That era of my life is over now, completely over and gone. I don't regret all the time and money I spent, but I know it's in the past now. I know that even under the best of circumstances I'd think twice about ever again involving myself in something with such monumental emotional, physical, and financial drain. I also met some truly mean people, mean perhaps because they were damaged people, but evil still. And that I do not wish to encounter again, not even at the cost of the 98% of the experiences that were good, and the many, many, many terrific people I met. The final cost was too great. The final affronts were too awful. But enough of that.

Interestingly, as if fate decided to give me a break, it was all uphill from those very hard first few months of 2004. I tore down my old publishing business model and totally restructured my companies. I found a new business partner and that turned out exceedingly well. The core group of people I had assembled over the years was still there, and together we worked harder than ever on new projects. We had fun again, finally, and there were good rewards. I hope it will continue.

As for Dimensions itself, I really have had much less time for it over the past two years than ever before. Not in the sense that I forget about it or no longer care or neglect it totally. I still read the boards and make sure everything runs. I still update things here and there, I am still in contacts with people who help me with the site, and I still make sure the servers run okay. The latter, as many of you know, has been (or was, touch wood) a drag for a long time. Over the past 2-1/2 years we've had more hardware trouble than ever before. In 2002 and 2003 there often didn't seem a week when something didn't break down, and we just couldn't find the source of the problems. It was as if the machines were jinxed. We replaced absolutely everything, sometimes several times over, and the problems continued.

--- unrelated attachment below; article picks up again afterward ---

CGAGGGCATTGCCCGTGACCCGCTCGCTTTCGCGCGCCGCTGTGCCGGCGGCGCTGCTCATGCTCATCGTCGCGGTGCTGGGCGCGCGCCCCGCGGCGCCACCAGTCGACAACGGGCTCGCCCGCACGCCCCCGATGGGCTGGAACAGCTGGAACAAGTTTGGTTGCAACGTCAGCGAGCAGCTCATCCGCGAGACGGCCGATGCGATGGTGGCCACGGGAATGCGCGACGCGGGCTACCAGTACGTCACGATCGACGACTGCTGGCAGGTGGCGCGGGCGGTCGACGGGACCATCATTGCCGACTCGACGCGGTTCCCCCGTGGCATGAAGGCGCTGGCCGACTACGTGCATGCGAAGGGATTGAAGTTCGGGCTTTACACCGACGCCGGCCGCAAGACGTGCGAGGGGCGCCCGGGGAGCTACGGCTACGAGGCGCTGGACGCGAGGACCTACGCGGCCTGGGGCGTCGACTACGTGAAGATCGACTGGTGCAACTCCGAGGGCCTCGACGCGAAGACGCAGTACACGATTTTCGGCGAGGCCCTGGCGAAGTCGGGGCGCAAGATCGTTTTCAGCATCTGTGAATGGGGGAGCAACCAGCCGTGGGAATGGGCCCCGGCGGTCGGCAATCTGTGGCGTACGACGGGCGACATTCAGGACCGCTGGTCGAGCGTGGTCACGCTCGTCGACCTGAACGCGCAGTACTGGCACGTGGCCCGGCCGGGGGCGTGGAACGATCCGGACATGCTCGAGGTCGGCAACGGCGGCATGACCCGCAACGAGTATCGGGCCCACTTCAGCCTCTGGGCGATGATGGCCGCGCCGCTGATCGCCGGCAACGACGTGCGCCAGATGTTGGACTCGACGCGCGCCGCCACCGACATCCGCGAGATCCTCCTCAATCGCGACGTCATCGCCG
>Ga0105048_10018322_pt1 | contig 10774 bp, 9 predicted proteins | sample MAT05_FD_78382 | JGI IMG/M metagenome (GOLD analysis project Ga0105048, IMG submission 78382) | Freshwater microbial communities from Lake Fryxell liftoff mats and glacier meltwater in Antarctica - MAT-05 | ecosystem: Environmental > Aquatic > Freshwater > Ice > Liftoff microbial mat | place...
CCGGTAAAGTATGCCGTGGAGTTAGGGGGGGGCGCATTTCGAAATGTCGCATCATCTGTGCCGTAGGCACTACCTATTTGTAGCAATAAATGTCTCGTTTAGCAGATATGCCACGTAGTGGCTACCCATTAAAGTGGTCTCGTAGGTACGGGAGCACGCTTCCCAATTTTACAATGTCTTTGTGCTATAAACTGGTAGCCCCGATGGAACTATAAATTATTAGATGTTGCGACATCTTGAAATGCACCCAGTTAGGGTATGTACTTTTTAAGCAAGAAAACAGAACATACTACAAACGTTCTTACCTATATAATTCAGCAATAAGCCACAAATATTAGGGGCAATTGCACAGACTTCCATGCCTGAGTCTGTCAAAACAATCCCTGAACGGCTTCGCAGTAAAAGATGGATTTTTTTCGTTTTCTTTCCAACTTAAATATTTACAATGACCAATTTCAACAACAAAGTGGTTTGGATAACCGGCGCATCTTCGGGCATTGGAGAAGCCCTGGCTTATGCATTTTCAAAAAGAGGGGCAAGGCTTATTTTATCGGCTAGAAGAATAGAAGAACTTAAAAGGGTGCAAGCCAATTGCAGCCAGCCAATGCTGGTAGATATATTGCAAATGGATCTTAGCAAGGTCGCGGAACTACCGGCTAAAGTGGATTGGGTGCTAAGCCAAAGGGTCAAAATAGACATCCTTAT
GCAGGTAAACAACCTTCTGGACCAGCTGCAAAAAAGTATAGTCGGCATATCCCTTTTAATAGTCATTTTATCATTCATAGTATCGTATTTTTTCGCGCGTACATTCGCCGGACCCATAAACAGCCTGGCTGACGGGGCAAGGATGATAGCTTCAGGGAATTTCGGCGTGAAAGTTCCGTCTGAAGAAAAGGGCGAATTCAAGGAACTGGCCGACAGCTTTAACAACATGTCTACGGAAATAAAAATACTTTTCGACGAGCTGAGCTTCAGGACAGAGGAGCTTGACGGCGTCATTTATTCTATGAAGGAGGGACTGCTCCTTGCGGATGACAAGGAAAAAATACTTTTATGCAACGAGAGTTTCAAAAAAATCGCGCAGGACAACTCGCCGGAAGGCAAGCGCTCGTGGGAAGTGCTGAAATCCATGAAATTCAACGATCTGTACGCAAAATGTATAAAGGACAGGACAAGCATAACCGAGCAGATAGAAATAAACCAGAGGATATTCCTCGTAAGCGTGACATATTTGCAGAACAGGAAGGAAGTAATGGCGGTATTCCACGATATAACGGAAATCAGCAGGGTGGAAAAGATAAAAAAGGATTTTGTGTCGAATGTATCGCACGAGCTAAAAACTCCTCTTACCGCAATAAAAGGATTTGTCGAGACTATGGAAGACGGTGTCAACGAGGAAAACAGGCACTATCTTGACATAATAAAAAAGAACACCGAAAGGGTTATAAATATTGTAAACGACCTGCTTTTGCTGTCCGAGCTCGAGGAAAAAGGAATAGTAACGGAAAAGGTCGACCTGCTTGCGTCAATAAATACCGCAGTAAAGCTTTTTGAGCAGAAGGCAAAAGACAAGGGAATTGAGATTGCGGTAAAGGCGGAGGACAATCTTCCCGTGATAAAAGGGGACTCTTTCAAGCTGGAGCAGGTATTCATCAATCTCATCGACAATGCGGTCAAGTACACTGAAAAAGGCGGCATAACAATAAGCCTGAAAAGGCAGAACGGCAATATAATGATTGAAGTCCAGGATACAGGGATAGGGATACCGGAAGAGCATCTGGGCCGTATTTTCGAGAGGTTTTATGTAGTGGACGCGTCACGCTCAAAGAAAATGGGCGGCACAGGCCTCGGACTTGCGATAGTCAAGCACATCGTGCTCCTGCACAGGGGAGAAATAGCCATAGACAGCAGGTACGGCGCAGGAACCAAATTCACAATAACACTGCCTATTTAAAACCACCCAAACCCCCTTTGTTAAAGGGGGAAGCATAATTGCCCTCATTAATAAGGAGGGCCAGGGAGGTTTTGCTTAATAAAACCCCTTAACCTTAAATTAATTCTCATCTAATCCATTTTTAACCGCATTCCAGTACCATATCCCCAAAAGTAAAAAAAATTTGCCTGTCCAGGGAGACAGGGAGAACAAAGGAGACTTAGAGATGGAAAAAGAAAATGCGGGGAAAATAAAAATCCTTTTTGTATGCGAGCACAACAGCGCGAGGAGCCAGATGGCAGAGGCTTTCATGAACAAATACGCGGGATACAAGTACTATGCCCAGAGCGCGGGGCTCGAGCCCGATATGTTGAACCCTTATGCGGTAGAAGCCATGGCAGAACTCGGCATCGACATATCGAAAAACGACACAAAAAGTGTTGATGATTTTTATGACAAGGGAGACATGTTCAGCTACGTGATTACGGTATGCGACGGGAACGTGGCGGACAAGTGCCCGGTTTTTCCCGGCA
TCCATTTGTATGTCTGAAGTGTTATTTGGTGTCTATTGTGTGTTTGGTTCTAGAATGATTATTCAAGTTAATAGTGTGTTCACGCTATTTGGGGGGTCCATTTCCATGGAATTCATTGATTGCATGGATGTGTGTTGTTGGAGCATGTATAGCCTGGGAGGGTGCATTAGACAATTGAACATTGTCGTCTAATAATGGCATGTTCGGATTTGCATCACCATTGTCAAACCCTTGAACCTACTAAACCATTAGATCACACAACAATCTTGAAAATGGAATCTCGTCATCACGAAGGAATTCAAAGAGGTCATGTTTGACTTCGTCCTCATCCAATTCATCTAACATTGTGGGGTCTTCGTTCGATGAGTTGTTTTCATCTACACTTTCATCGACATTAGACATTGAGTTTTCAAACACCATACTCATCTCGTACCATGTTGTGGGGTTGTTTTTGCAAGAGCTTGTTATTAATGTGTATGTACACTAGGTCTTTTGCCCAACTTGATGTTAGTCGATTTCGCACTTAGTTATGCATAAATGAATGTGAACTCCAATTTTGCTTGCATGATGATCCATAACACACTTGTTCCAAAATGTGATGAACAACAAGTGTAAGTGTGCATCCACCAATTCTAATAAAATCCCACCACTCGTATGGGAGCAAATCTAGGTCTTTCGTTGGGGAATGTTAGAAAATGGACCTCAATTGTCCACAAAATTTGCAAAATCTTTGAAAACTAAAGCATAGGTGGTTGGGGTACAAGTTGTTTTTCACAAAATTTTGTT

At some point we took some drastic action and it's been much better since. It's still not an ideal situation as for the past year or so Dimensions has been severely bandwidth-limited. I truly have no idea why this is. Our offices are in the same building as an Internet Service Provider and we have direct lines. And Dimensions isn't even a very picture-intensive site. Yet, we're constantly maxed out and the ISP tells us that Dimensions alone takes as much bandwidth as 400 of their customer sites combined. Very strange, and frustrating to me because I do pay quite a lot for the bandwidth. I would have switched to an external co-location arrangement a long time ago, but I like the direct control over my machines, and many of the affordable co-lo places would give Dimensions a hard time even though we're hardly an "adult" site.

So, in an effort to lessen the load I shut down a few of the ancillary services, like the old UBB boards and the HTML chat. It made a bit of a difference, but not as much as I thought. And I HATE shutting down services. I much prefer adding new stuff.